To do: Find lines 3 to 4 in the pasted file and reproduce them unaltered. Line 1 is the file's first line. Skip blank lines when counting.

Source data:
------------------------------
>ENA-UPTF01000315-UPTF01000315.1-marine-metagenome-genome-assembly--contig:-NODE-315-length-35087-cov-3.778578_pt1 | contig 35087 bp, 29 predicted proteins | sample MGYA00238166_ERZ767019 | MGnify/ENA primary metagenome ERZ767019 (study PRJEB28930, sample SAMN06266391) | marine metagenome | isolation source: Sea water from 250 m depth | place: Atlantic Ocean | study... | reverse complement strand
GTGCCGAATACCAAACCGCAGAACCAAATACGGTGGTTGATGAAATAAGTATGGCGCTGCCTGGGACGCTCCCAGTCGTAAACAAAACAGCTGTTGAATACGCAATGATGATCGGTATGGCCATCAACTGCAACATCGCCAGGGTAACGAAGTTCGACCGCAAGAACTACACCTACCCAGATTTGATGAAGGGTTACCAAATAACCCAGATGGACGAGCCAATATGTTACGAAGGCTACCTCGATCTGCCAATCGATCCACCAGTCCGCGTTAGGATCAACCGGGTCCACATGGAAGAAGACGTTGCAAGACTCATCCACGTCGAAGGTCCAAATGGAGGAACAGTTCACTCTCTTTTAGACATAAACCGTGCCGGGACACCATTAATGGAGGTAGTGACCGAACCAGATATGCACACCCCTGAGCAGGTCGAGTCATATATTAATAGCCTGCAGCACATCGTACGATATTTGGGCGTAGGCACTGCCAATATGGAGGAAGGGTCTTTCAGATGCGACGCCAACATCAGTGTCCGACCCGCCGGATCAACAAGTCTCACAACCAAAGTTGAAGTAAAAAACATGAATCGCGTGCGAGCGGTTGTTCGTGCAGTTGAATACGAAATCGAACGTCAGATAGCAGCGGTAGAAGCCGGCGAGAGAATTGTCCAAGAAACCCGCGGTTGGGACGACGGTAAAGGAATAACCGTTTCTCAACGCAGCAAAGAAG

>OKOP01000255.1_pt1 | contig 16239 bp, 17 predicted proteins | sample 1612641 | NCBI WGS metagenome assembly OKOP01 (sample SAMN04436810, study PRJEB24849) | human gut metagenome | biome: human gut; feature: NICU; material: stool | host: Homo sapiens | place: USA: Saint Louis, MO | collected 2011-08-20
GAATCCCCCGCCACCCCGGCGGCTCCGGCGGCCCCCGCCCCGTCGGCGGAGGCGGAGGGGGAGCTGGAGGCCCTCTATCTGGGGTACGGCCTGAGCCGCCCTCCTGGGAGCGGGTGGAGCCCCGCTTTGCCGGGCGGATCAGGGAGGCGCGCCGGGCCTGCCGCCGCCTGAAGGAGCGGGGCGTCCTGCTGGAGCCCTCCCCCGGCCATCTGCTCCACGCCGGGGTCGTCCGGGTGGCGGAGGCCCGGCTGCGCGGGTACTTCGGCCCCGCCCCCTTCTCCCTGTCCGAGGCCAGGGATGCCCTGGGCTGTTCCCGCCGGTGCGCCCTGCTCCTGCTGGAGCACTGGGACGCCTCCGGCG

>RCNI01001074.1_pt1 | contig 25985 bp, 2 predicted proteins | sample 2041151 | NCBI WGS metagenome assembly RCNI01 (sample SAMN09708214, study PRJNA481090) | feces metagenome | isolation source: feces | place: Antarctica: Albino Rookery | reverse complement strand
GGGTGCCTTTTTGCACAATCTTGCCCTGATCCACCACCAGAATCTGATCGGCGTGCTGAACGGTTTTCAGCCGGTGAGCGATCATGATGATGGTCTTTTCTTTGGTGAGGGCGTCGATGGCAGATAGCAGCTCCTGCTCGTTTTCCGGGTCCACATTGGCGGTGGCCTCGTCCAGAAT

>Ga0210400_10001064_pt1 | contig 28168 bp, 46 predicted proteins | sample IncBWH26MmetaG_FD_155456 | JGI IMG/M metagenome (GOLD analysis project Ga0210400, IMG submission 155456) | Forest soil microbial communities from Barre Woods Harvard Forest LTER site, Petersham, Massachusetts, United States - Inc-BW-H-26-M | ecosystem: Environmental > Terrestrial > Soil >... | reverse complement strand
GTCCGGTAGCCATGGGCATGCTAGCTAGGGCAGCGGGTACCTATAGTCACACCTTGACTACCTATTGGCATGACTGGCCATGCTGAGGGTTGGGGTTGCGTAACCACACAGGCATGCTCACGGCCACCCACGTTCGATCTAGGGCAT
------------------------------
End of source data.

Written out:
>OKOP01000255.1_pt1 | contig 16239 bp, 17 predicted proteins | sample 1612641 | NCBI WGS metagenome assembly OKOP01 (sample SAMN04436810, study PRJEB24849) | human gut metagenome | biome: human gut; feature: NICU; material: stool | host: Homo sapiens | place: USA: Saint Louis, MO | collected 2011-08-20
GAATCCCCCGCCACCCCGGCGGCTCCGGCGGCCCCCGCCCCGTCGGCGGAGGCGGAGGGGGAGCTGGAGGCCCTCTATCTGGGGTACGGCCTGAGCCGCCCTCCTGGGAGCGGGTGGAGCCCCGCTTTGCCGGGCGGATCAGGGAGGCGCGCCGGGCCTGCCGCCGCCTGAAGGAGCGGGGCGTCCTGCTGGAGCCCTCCCCCGGCCATCTGCTCCACGCCGGGGTCGTCCGGGTGGCGGAGGCCCGGCTGCGCGGGTACTTCGGCCCCGCCCCCTTCTCCCTGTCCGAGGCCAGGGATGCCCTGGGCTGTTCCCGCCGGTGCGCCCTGCTCCTGCTGGAGCACTGGGACGCCTCCGGCG